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  • City of Cambridge Maryland
  • City of Cambridge Maryland
  • City of Cambridge Maryland
  • City of Cambridge Maryland
  • City of Cambridge Maryland
  • City of Cambridge Maryland
  • City of Cambridge Maryland
  • City of Cambridge Maryland
  • City of Cambridge Maryland
  • City of Cambridge Maryland
  • City of Cambridge Maryland
  • City of Cambridge Maryland
  • City of Cambridge Maryland
  • City of Cambridge Maryland
  • City of Cambridge Maryland
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City Council Minutes

May 6, 2002
 

The City Council met in regular session on Monday, May 6, 2002, in City Council Chambers.  A quorum being present, Mayor Cleveland L. Rippons called the meeting to order at 7:00 p.m. Those Commissioners in attendance were Commissioners Bohlen, Watkins, Weldon, Atkinson and Travers.

Ed Kinnamon led in the Lord's Prayer.  Commissioner Atkinson led in the Pledge of Allegiance.  Commissioner Watkins made a motion to approve the minutes of the April 22, 2002 Council meeting as distributed.  Commissioner Weldon seconded the motion.  The motion was passed unanimously.    Commissioner Travers made a motion to approve the minutes of the April 29, 2002 Council meeting as distributed.  Commissioner Weldon seconded the motion.  The motion was passed unanimously.   

COMMITTEE REPORTS

Historic Preservation Commission--Commissioner Bohlen reported that the Historic Preservation Commission met on April 18, 2002, and heard the following cases:

  • Steven Vondenbosch and Greg Vandevisser (447 Race St.) requested permission to hang a sign in front of their building for their graphic design company. The request was passed unanimously.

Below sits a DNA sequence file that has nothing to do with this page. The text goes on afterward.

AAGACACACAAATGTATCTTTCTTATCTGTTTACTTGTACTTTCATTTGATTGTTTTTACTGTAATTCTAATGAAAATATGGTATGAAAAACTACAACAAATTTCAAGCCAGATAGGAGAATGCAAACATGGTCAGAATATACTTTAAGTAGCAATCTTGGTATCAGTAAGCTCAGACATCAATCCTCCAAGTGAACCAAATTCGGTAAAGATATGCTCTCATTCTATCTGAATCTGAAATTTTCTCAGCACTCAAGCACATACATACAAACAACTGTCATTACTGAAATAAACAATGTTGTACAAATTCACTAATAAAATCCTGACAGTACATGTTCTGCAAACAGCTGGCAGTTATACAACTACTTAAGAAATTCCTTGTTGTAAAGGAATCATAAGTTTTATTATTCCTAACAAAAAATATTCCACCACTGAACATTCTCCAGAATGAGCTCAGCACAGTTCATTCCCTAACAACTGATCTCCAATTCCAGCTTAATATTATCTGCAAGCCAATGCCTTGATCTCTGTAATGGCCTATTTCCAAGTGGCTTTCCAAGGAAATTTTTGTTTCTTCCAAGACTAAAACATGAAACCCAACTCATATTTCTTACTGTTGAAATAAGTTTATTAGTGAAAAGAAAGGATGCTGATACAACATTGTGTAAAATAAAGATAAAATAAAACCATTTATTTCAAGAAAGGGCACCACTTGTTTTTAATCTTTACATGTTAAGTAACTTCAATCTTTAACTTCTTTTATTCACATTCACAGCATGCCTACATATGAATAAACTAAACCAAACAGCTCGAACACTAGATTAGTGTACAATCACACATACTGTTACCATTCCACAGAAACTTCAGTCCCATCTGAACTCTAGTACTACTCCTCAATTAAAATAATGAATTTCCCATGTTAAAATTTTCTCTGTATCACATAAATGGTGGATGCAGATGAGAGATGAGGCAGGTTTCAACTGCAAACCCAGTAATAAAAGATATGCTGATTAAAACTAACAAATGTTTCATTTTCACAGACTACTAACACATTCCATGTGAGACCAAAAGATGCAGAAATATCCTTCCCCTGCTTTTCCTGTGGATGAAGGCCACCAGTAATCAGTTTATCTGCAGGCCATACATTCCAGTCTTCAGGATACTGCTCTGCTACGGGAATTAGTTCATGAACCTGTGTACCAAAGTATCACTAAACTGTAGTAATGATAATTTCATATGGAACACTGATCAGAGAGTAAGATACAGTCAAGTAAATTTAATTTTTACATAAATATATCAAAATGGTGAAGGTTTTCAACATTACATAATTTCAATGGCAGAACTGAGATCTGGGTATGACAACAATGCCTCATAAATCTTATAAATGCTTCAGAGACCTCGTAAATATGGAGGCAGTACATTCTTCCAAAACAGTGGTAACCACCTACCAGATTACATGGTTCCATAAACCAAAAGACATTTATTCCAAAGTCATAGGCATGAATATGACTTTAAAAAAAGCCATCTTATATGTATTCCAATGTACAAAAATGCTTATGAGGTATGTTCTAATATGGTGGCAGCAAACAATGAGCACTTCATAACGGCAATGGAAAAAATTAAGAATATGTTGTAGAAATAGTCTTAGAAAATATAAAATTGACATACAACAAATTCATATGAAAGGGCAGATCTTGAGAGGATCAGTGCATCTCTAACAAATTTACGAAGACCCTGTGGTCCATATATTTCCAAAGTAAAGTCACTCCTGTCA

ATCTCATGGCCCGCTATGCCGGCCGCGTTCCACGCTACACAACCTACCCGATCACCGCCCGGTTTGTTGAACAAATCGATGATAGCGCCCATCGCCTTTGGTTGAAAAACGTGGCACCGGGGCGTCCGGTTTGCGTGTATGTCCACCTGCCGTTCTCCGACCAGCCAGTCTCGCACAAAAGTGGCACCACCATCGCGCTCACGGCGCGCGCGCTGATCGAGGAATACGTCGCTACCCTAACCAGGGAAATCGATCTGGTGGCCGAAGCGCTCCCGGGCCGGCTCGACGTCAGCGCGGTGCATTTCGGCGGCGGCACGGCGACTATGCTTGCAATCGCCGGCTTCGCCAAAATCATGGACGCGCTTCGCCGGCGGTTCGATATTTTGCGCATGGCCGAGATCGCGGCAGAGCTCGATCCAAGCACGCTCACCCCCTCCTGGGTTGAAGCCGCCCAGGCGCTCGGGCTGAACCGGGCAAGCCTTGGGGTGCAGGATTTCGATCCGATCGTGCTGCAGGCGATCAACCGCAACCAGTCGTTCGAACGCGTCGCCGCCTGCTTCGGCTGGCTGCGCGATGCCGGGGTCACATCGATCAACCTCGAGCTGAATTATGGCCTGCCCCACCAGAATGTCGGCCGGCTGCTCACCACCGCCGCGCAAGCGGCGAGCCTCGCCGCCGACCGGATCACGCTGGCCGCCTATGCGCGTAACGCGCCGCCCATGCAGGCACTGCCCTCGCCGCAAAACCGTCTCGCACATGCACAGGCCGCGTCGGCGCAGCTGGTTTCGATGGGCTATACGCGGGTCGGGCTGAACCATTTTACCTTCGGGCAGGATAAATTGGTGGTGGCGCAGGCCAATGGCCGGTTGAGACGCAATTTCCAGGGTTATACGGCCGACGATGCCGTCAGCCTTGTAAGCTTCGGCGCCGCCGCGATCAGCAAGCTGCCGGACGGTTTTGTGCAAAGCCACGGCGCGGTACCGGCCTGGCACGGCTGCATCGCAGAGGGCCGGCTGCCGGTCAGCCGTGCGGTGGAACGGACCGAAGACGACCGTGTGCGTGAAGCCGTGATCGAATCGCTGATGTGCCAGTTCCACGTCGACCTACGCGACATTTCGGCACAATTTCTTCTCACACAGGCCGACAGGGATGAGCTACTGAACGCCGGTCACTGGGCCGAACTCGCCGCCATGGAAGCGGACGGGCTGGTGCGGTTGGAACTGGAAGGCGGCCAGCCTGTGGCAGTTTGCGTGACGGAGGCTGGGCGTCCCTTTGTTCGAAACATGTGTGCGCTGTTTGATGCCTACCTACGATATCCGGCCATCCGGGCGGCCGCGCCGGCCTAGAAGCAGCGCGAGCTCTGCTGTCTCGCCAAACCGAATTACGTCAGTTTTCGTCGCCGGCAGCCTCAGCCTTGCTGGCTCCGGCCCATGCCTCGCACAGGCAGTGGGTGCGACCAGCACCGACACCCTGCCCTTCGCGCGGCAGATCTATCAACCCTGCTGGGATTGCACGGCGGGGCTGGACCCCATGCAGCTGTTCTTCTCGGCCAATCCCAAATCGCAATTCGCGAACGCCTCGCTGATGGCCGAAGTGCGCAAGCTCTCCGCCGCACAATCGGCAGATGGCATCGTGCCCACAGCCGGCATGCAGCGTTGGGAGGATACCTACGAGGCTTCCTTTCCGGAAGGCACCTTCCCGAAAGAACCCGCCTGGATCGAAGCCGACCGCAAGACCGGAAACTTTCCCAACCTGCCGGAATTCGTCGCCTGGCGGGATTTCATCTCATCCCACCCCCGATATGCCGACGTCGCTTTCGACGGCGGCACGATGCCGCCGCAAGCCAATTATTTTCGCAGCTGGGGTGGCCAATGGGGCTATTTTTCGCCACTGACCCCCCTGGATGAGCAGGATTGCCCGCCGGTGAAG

• Ted and Bonnie Abbott (11 Willis St.) requested permission to install a 6-ft stockade privacy fence for their rear yard. The request was passed unanimously.
  • Norman Eckels (314 Belvedere Ave.) requested permission to install a post lamp on his property. The request was passed unanimously.

Traffic & Safety--Commissioner Watkins reported that the Traffic & Safety Committee met on May 2, 2002, to discuss the following issue:

  • Consideration to abandon Truck Route 341 from the detour through Goodwill Avenue, Boundary Avenue, and Stone Boundary Road. This truck route was established in the 1980s to decrease wear and tear on State Roads 343 (Washington St.) and 341 (Race St.). As a result of the State Highway Administration's refusal to assist in the maintenance of the affected roads, the Committee made the recommendation to remove the current business route signs immediately and divert all truck traffic onto State maintained Washington and Race Streets. Commissioner Watkins made a motion to accept this recommendation. Commissioner Travers seconded the motion. Rob Collison said the motion is only to eliminate the roads as an official truck route. No weight limitations are stated at this time. The motion was passed unanimously.

PUBLIC COMMENT SESSION

Proposal to Construct Curb, Gutter, and Sidewalk Improvements to Certain Areas of Glasgow Street-On March 25, 2002, Council adopted Resolution No. 02-003 pursuant to several sections of the City Charter, particularly Section 3-29 regarding improvements to City streets.  It sets forth certain improvements that are proposed to be completed on portions of Glasgow Street.  Rob Collison read a list of the properties this would affect.  The purpose of the public session is to hear any comments with regard to the proposed improvements.  As set forth in the notice that was published in the Daily Banner on two successive weeks, it sets forth the total cost to each property at half that being borne by the property owner and the other half borne by the City.  In addition to that the City is incurring about $40,000 in additional expenses for the drainage and other improvements to this area.  As set forth in Section 3-29 of the Charter, this is within the discretion of the Council as to the need and the imposition of these costs.  The property owners did not make the request; the City initiated it.